Stellantis Considers Fuel Cell Transporter Production

by Nov 4, 2022

Stellantis has announced that it would begin serial production of fuel cell versions of Peugeot, Citroen, and Opel light commercial vehicles at a site in France. Until now, fuel cell vans were only available in a limited number. According to the firm, manufacturing of light commercial vehicles with fuel cells of the Peugeot Expert, Citroen Jumpy, and Opel Vivaro models will be increased due to significant investments of €10 million in the Hordain factory and financial help from the French government. The French government is providing such help to meet the targets of 5,000 light duty fuel cell vehicles (cars and commercial) by 2023 and 50,000 by 2028.

These vehicles will be built on the site’s multi-energy line, which already manufactures electric and combustion engine variants. The plant is anticipated to have a capacity of 5,000 automobiles per year by 2024. Previously, a battery-electric vehicle was constructed in Hordain and then transported to Opel Special Vehicles in Russelsheim. The BEV powertrain was removed and replaced with a fuel cell powertrain in a small series (up to 1,000 units per year). Opel staff were able to convert several hundred units each year in the 15,000-square-meter production facility. The fact that it was found that this procedure could not be cost-effectively executed for bigger quantities. Stellantis stated earlier this summer that the experience obtained in Russelsheim, Germany, would be used for future series production at other plants, which is now taking place.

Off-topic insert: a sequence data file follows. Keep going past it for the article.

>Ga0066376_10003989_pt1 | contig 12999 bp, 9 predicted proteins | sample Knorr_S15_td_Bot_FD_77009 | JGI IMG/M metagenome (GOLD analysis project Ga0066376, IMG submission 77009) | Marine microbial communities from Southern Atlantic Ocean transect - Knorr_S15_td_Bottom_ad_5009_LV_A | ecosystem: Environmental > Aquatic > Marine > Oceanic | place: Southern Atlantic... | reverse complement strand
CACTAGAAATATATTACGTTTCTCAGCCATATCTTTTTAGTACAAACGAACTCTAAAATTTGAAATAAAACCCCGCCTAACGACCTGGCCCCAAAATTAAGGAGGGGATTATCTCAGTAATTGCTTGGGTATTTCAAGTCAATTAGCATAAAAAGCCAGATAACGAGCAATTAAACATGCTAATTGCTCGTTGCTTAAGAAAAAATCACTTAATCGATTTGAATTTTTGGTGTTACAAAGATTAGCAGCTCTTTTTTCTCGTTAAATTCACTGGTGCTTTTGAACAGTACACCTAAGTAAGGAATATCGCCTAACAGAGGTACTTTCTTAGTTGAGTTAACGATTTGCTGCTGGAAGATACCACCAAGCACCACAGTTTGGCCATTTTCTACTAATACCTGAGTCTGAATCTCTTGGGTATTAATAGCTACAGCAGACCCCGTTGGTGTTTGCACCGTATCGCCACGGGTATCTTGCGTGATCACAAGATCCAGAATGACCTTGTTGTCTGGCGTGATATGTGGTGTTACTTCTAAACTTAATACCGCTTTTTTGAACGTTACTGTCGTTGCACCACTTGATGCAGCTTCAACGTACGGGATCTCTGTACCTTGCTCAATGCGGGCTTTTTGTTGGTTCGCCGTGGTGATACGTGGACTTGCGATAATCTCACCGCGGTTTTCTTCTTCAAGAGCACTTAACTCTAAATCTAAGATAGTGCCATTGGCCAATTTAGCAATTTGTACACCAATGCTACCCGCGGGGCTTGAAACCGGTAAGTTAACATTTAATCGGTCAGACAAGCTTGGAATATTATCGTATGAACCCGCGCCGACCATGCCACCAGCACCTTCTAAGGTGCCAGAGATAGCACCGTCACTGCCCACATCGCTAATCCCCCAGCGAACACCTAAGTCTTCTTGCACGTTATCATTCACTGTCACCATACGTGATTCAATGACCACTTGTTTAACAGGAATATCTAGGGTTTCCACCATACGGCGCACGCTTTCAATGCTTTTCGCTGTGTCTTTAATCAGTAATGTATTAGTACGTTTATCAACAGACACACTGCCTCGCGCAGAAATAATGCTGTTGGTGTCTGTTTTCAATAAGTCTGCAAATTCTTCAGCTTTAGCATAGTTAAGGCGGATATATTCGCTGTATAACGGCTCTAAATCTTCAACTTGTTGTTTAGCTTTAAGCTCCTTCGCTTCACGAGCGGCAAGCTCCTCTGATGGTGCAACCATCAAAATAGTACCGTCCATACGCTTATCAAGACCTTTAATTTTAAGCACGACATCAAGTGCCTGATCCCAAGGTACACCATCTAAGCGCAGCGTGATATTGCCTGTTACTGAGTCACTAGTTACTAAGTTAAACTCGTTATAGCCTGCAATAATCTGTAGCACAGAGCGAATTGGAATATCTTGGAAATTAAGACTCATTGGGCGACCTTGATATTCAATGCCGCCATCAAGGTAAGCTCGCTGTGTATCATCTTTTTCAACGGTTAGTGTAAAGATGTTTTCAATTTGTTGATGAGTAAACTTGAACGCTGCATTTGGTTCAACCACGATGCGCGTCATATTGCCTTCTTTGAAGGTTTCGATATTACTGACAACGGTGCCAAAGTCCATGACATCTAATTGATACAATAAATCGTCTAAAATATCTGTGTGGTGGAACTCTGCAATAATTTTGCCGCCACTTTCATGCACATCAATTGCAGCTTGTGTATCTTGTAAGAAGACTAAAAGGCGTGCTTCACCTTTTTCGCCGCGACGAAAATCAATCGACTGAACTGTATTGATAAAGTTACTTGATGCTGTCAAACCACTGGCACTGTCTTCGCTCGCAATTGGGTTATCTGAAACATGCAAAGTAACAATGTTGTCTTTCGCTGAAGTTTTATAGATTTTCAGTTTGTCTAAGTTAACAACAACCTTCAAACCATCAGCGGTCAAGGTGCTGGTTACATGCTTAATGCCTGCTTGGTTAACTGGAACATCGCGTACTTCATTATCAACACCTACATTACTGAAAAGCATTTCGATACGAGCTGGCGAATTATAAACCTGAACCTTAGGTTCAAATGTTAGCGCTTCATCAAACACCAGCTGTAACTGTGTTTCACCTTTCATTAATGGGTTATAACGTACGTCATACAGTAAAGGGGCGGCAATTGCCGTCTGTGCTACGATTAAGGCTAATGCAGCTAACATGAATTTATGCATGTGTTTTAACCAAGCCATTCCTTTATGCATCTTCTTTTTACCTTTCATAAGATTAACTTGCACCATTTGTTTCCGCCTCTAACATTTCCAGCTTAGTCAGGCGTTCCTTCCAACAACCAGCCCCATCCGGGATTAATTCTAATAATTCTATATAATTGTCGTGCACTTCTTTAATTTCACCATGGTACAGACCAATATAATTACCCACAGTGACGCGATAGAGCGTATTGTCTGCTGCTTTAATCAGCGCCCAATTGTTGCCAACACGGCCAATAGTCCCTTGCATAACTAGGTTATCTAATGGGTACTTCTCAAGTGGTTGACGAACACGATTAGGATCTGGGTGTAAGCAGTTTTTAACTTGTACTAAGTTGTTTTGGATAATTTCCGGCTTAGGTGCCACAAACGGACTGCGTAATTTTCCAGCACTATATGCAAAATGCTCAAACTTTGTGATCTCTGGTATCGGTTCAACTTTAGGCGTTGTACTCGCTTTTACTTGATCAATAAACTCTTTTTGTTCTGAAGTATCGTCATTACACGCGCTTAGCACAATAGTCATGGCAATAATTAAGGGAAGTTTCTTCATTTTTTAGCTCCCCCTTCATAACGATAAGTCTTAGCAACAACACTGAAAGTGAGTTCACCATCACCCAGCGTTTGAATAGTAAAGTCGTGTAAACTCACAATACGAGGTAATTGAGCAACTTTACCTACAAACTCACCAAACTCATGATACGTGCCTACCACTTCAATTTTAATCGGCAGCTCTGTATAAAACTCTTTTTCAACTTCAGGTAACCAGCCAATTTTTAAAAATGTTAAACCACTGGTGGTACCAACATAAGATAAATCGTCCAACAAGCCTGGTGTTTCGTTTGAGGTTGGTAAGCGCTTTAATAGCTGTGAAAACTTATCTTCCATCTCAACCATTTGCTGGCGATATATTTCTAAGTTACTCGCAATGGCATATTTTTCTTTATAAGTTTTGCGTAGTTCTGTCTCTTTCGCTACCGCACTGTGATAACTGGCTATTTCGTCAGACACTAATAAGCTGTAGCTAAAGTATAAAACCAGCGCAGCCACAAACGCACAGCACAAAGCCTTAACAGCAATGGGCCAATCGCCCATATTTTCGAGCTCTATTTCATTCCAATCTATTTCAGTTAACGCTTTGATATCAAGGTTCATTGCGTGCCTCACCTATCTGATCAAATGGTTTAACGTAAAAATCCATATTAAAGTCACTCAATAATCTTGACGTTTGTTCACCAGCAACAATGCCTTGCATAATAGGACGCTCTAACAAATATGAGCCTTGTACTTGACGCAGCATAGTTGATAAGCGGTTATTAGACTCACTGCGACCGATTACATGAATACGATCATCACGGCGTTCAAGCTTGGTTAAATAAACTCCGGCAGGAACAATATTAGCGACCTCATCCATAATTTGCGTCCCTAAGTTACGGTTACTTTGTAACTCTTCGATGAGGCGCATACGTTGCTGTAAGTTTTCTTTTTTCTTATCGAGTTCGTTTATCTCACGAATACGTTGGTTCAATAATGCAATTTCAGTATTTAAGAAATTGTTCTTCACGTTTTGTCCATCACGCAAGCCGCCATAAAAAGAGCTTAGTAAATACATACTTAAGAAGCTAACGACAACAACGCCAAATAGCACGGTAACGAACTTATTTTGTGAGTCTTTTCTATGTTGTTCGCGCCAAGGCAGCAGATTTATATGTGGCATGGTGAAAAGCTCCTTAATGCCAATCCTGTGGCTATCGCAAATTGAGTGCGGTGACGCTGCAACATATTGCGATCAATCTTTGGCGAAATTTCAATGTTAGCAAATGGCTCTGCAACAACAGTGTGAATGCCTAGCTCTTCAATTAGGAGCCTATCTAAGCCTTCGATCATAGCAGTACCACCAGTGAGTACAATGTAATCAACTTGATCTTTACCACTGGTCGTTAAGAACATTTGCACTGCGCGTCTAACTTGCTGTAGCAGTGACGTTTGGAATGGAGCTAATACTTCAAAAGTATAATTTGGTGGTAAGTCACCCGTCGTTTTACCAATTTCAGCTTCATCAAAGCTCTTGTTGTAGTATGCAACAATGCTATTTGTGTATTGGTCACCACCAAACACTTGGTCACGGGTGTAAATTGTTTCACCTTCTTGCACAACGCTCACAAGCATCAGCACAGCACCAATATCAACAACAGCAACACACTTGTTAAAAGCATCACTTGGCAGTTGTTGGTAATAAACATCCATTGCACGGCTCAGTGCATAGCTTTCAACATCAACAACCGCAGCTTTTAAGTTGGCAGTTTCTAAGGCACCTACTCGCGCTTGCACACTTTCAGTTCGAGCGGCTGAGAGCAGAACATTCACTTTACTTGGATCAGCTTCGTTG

The approach in Hordain is now changed, albeit additional steps are still required for the hydrogen versions. The fuel cell models’ platforms are already integrated in the plant’s body shop. These models will then go through the usual stages of paintwork and assembly, on the same production line as combustion engine and electric vehicles, before entering the new 8,000-m2 facility dedicated solely to final tuning.

From here on, the paths of the combustion engine and electric differ again compared to the FC vans as these enter a new 8,000-square-meter facility dedicated entirely to their final production. There, specially trained employees will then install the hydrogen tank, the battery and the fuel cells in the bodies prepared for this purpose, the platform for this has already been used in body construction. The new process is expected to halve the time needed to adapt the model compared with the Russelsheim small-series production.

In addition, with the launch of the fuel cell vehicles, Stellantis is providing an insight into the current demand for zero-emission vehicles, 43% of the vehicles produced in Hordain are already electric. In addition to BEV versions of Opel, Citroen, and Peugeot vans, sister models from Vauxhall, Fiat, and Toyota are manufactured there.

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